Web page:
While banks can still be punished under the federal UDAAP standard, they will not be subject to an equivalent California UDAAP regime established by the bill that the new state agency could use to pursue actions against other types of firms.

The bill would also require that the new agency issue specific regulations about registration requirements within a three-year time frame.

Up to now, some fintech firms have resisted becoming licensed or registered in California, but the bill would put them squarely in the crosshairs of the powerful new regulator.

Money laundering concerns could also become a hot area for the agency, some experts said. The DFPI is expected to ramp up oversight of digital asset lenders that allow digital currencies to be pledged as collateral to get a loan.

The department would be funded by annual registration fees from thousands of formerly unregulated entities that would be required to register. The law also would create a Financial Protection Fund, similar to the federal CFPB’s Civil Penalty Fund, that would consist of fees, fines, penalties and other money received that could be paid out to consumers.

Manny Alvarez, the current DBO commissioner who would become head of the revamped department, would be required to appear annually before the legislature and present information on enforcement actions, proposed and finalized regulations, outreach and other activities. The agency also would establish a Financial Technology Innovation Office.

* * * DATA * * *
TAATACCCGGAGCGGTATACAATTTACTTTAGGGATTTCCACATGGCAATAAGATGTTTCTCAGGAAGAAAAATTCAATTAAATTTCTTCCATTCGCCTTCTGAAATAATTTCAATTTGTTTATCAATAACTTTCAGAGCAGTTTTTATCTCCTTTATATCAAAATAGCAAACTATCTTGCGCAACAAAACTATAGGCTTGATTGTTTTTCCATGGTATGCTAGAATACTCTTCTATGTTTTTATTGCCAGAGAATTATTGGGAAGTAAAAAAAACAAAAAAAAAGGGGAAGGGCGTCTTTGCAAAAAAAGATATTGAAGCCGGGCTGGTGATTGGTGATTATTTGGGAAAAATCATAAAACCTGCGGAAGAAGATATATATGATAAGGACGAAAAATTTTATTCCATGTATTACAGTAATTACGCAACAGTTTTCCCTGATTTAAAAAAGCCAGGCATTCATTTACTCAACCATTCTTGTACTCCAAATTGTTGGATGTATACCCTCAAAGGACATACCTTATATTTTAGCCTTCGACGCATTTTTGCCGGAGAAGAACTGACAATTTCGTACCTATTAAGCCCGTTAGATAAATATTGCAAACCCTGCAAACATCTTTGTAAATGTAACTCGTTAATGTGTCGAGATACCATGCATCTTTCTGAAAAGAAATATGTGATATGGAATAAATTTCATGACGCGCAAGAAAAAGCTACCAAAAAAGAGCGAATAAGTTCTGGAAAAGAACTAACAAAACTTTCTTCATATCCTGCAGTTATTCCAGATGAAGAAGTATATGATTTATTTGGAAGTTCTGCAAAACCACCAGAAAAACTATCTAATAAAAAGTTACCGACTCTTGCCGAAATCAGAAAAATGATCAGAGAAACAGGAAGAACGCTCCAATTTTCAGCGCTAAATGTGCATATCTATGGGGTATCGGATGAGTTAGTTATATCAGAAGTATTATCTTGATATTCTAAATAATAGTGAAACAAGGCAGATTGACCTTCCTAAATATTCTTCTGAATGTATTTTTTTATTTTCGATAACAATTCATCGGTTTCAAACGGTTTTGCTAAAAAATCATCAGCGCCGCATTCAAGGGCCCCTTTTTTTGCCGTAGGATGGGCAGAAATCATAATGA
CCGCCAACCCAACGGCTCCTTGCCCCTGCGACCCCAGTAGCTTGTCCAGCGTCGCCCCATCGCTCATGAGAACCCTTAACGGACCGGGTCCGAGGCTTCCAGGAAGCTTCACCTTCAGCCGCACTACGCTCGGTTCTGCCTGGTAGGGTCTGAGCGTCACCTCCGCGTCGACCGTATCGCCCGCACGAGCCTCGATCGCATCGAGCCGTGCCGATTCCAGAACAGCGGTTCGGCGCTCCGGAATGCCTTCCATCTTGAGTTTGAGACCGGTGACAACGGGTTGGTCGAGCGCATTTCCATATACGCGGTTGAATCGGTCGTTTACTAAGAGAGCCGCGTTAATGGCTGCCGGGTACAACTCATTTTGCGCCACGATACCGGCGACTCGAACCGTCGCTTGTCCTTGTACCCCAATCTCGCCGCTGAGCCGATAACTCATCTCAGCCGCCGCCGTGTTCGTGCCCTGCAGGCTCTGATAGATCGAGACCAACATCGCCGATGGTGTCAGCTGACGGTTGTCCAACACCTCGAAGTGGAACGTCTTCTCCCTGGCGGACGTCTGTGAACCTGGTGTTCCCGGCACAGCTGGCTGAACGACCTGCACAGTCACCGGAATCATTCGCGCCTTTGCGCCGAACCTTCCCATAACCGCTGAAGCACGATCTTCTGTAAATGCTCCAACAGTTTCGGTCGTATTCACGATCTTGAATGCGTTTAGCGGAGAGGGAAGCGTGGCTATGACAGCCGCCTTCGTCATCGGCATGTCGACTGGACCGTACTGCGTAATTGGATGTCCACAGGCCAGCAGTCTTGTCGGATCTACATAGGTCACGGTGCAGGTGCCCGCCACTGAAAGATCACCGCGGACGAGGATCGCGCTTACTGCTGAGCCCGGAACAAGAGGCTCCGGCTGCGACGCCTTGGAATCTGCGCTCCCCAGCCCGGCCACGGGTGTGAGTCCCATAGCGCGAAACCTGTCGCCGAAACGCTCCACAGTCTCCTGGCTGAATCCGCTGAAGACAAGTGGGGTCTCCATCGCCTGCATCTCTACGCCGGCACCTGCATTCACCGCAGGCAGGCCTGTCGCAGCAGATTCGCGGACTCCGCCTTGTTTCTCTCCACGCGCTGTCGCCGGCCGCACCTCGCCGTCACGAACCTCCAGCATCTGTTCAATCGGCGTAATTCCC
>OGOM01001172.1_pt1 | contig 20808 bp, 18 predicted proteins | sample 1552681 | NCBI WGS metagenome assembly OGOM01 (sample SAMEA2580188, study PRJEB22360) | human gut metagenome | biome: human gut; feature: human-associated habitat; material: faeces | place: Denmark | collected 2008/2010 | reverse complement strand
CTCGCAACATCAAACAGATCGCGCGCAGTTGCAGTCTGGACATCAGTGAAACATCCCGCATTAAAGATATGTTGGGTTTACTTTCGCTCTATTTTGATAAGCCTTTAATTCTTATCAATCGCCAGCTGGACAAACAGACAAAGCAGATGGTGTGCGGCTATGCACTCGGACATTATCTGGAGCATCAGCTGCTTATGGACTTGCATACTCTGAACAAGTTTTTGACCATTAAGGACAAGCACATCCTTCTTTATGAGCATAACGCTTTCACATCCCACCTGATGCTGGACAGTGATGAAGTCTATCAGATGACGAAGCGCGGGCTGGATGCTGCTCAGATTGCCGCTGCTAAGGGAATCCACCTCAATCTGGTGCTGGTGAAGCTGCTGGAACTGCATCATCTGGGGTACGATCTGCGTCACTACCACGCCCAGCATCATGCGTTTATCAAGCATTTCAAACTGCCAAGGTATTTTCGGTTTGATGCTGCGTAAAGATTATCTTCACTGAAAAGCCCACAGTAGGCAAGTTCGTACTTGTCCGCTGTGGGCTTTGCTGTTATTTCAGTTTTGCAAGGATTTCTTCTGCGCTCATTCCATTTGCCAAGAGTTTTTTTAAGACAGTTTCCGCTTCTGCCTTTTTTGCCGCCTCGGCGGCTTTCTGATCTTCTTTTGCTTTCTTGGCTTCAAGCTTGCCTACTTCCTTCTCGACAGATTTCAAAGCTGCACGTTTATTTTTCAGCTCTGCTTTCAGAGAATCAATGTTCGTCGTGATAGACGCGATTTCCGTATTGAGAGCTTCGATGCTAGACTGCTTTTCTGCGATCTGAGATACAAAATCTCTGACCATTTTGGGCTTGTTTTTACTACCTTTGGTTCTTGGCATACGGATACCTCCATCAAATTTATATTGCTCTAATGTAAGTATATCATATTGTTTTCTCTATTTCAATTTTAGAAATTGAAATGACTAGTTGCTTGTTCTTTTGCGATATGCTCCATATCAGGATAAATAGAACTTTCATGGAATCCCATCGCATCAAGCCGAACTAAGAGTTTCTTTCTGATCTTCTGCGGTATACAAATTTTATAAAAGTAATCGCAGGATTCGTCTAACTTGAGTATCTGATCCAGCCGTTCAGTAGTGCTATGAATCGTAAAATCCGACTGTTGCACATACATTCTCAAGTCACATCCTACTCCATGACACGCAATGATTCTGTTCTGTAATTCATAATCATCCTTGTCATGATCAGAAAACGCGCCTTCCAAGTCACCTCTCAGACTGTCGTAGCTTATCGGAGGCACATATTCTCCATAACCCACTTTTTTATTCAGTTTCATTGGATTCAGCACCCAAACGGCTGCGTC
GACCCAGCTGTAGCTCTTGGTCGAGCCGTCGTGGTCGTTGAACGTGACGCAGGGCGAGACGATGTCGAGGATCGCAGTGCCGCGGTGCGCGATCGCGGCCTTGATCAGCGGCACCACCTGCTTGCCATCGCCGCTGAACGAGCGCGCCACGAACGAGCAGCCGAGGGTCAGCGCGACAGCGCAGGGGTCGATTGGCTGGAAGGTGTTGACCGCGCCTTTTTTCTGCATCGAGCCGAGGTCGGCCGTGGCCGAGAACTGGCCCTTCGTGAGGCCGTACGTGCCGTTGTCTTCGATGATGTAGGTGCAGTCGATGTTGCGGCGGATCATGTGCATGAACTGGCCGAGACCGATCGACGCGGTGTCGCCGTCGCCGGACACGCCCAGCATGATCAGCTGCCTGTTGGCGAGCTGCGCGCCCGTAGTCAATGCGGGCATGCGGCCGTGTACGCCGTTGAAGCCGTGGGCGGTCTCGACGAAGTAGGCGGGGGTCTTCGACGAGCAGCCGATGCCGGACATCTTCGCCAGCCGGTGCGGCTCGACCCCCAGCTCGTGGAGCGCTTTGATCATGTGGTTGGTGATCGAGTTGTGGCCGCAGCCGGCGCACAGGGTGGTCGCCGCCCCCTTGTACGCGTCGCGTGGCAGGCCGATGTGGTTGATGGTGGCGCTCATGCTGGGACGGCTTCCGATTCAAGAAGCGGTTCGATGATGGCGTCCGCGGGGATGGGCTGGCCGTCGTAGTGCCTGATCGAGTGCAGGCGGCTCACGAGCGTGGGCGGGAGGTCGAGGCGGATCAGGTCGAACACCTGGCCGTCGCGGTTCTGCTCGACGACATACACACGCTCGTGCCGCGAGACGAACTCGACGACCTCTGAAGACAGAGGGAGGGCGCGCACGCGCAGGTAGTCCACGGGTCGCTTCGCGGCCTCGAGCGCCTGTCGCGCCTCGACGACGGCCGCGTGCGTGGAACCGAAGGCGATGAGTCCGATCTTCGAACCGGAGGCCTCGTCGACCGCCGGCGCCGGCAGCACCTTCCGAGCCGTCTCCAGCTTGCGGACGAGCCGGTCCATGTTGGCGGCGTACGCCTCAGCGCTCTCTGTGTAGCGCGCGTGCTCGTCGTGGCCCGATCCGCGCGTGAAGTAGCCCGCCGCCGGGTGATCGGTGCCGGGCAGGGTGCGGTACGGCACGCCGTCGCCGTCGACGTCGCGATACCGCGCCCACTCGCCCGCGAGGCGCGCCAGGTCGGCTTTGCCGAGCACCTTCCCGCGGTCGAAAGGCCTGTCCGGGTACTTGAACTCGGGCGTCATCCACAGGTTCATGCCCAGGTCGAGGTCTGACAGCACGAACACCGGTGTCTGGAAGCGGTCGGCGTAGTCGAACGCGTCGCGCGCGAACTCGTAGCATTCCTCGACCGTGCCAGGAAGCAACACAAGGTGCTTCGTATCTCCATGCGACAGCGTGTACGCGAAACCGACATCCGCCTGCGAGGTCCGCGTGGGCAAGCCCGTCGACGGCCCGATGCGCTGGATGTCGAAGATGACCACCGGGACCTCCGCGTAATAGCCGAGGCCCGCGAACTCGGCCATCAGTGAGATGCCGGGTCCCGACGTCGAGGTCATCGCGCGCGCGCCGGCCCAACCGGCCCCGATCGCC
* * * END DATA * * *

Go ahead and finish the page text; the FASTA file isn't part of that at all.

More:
Currently, the DBO has a budget of roughly $108 million with 615 employees who oversee 360,000 individuals and businesses. If the legislative plan passes, the department would be revamped and its budget would rise incrementally over three years by roughly $19.3 million and 90 additional employees, according to the legislation.

Experts said the new department will not become fully operational overnight.

“There are time frames” established in the bill “for ramping up over several years, so this will take some time,” Lynyak said.

He said the California state agency “reflects and follows” the federal version of the CFPB that was created by the Dodd-Frank Act.

“It’s a mirror image for unregulated consumer financial services companies that the legislature thinks need regulation,” he said.

This story has been updated.